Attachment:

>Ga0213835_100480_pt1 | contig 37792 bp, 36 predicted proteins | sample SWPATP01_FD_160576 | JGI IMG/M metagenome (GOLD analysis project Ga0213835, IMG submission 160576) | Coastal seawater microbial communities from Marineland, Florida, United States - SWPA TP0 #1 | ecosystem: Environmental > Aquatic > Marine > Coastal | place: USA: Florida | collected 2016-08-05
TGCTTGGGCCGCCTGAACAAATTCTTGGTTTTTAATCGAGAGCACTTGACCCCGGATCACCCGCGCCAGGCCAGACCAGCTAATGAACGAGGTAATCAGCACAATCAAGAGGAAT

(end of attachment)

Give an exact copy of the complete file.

>Ga0213835_100480_pt1 | contig 37792 bp, 36 predicted proteins | sample SWPATP01_FD_160576 | JGI IMG/M metagenome (GOLD analysis project Ga0213835, IMG submission 160576) | Coastal seawater microbial communities from Marineland, Florida, United States - SWPA TP0 #1 | ecosystem: Environmental > Aquatic > Marine > Coastal | place: USA: Florida | collected 2016-08-05
TGCTTGGGCCGCCTGAACAAATTCTTGGTTTTTAATCGAGAGCACTTGACCCCGGATCACCCGCGCCAGGCCAGACCAGCTAATGAACGAGGTAATCAGCACAATCAAGAGGAAT